Down down deeper and down

Start on site on Prospect road Moseley. The gods have been kind and given us soft red sand to dig out and extend and existing basement. At the moment it is too small to park a car – that is all going to change. 

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Kings Road

For this project we had two phases – a loft room and a deep and narrow extension into the garden. The full width (at under four metres maybe that’s not the right expression) extension normally breaches planning rules but in this case we have a terraced house with the back of the neighbour’s wing in both sides. A special circumstance. In order to comply with fire regulations we had to fit a ground floor domestic sprinkler. These are heat activated so they don’t go off when you make toast and they work off mains feed, so no extra water tank is needed. 

We were able to fit a new stair to the loft room above the existing stairs and gain a small loft storage area under the eaves opposite the room. We could also fit in a tiny ensuite above hanging over the stairs. 


At the ground floor we used three steels in an H shape to let us build open plan below the existing wing and roof lights to bring some daylight into the deep room. The dining space is on the sunny side, the kitchen in the middle and the lounge is near the centre of the house. Thanks to Phil, our builder, for making me climb the top ladder!

Is my builder dodgy AF?

I recently had the educational experience of working with a builder best avoided. Let’s call him El Malo.

There are some builders who are disorganised, have trouble, make mistakes, or get the quote wrong. Like El Feo. It’s bad luck to get a builder like that but with enough flattery, threats or bribery you can usually get 95% of the outcome you were hoping for.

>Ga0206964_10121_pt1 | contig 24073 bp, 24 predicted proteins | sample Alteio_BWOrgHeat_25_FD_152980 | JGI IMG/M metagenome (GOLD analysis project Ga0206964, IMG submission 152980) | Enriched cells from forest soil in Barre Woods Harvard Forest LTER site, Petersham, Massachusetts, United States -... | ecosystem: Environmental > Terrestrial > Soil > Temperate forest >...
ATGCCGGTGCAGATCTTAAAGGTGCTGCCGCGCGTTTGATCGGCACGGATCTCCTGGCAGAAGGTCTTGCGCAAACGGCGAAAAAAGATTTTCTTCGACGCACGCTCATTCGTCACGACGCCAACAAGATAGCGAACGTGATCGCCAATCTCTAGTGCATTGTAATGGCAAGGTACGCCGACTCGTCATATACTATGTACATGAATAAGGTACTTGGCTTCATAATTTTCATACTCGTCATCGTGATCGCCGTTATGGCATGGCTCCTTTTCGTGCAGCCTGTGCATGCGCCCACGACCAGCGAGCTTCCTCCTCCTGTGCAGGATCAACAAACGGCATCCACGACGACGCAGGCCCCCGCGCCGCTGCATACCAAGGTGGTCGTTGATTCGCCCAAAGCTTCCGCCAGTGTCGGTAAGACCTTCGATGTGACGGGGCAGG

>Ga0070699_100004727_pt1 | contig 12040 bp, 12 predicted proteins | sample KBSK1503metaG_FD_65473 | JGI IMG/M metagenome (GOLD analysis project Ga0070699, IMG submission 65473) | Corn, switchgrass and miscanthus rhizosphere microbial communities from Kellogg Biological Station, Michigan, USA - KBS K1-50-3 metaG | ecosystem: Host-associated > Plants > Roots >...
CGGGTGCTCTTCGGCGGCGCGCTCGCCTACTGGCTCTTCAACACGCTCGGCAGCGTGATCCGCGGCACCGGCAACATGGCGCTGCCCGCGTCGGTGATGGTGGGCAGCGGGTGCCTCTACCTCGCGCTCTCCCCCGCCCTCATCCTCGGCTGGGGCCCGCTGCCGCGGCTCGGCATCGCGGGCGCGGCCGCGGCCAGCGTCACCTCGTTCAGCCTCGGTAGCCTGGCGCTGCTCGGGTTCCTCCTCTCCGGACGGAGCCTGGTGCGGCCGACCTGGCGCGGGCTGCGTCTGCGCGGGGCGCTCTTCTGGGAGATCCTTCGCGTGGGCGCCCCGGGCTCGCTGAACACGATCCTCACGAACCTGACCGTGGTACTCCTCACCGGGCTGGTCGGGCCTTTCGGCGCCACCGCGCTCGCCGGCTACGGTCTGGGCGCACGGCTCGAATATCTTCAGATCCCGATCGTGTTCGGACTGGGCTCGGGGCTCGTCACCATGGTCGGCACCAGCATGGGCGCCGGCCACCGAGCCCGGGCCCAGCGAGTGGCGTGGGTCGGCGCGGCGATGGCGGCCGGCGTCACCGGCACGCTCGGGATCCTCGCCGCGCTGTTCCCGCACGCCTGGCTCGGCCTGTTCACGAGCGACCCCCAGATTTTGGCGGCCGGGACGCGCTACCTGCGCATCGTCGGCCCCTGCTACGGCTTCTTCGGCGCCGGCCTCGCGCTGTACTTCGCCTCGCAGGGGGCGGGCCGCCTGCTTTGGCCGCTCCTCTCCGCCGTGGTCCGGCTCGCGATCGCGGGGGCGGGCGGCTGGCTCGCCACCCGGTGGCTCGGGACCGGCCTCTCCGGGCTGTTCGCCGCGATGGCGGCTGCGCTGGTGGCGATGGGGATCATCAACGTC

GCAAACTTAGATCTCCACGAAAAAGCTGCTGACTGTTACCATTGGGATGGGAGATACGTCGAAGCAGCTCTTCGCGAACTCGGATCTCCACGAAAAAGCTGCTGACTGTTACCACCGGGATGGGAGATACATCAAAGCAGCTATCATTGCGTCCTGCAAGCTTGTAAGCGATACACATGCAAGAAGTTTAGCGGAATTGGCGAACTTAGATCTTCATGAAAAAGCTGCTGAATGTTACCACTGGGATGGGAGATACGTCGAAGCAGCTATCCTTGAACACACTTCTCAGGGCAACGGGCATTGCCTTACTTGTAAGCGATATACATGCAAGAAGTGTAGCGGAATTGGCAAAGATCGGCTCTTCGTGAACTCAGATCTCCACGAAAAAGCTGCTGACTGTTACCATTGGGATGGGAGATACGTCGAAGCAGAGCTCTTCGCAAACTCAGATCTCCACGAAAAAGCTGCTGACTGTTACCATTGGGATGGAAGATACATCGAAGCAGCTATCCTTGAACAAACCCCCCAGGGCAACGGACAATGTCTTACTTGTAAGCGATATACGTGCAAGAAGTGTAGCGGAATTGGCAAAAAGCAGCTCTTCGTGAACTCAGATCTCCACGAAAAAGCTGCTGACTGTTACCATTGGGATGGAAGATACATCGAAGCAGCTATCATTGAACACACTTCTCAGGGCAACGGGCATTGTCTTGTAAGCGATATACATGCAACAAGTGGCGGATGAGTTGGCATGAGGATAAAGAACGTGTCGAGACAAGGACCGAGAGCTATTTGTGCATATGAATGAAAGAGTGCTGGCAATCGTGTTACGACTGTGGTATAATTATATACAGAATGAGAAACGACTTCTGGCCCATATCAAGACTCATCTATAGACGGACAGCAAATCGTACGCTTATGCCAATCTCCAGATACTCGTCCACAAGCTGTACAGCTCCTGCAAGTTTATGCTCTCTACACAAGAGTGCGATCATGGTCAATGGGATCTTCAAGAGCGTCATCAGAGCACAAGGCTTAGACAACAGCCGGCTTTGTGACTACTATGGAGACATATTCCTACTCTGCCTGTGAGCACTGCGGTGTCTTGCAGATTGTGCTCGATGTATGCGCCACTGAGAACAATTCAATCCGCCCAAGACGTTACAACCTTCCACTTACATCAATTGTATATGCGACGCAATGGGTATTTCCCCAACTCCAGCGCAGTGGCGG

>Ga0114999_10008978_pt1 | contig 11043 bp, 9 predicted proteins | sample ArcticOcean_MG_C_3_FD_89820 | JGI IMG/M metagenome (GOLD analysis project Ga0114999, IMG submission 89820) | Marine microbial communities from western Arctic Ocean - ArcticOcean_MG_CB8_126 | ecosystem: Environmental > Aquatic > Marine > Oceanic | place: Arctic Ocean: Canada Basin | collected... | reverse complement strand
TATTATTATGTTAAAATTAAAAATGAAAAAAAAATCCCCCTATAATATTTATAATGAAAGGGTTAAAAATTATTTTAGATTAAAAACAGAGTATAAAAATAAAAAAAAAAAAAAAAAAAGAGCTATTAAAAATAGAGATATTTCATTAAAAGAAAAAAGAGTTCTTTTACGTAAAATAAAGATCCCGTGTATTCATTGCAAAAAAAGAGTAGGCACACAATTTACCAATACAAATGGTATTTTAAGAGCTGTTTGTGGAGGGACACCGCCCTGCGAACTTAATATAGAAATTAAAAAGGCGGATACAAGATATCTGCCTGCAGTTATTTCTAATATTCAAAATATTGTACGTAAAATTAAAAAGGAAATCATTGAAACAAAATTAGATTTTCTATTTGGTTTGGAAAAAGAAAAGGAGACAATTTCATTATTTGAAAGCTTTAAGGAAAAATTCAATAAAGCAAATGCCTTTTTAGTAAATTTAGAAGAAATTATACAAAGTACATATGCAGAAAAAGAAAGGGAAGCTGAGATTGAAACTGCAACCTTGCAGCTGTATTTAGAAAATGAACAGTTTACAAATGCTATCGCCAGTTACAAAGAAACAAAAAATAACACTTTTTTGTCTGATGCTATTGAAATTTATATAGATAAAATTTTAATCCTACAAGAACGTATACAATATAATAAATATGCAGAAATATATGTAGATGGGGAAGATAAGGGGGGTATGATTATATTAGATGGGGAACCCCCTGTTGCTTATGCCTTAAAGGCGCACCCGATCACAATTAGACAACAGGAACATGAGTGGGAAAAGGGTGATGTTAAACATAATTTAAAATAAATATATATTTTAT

Builders like El Malo are not like that. When they take on the job, they have no intention of delivering what they think will be a good scheme. They only want to take your money. They make for the horror stories of the building trade. 

The play

El Malo is looking out for clients who need work and can be fooled into paying out money without the work being done. He then offers them a low price, an early start but also an emotional connection. He then convinces the client to hand over increasingly large amounts of money, sometimes for no visible site progress. As long as the money keeps coming, so do the promises. Whenever the client behaves the way El Malo wants, he tells them what they want to hear. Whenever the client asks questions or delays payment, El Malo responds with threats – risks to the project, danger of delay, aggression or intimidation. The client wants to believe the promises and is afraid of the bad side. This is how after months of disaster, the client can still be handing over money. 

The signs

Is your builder like El Malo or are you just stuck with an El Feo? One is a bit incompetent, the other malevolent. If your builder has no address, or a fake address, no landline, no Google history, no paper invoice, no company number these are danger signs. Also look out for a really low price and early availability. But what are the killer tells that you are being double crossed? The key is that you are being emotionally manipulated into believing the lies. Try this. Ask your builder to do something extra that you know should cost money – El Feo will try to charge you or avoid adding it to the contract, El Malo will use it to control you – it’s no problem, no cost, but it will make it more important that you make the next payment. 

What you can do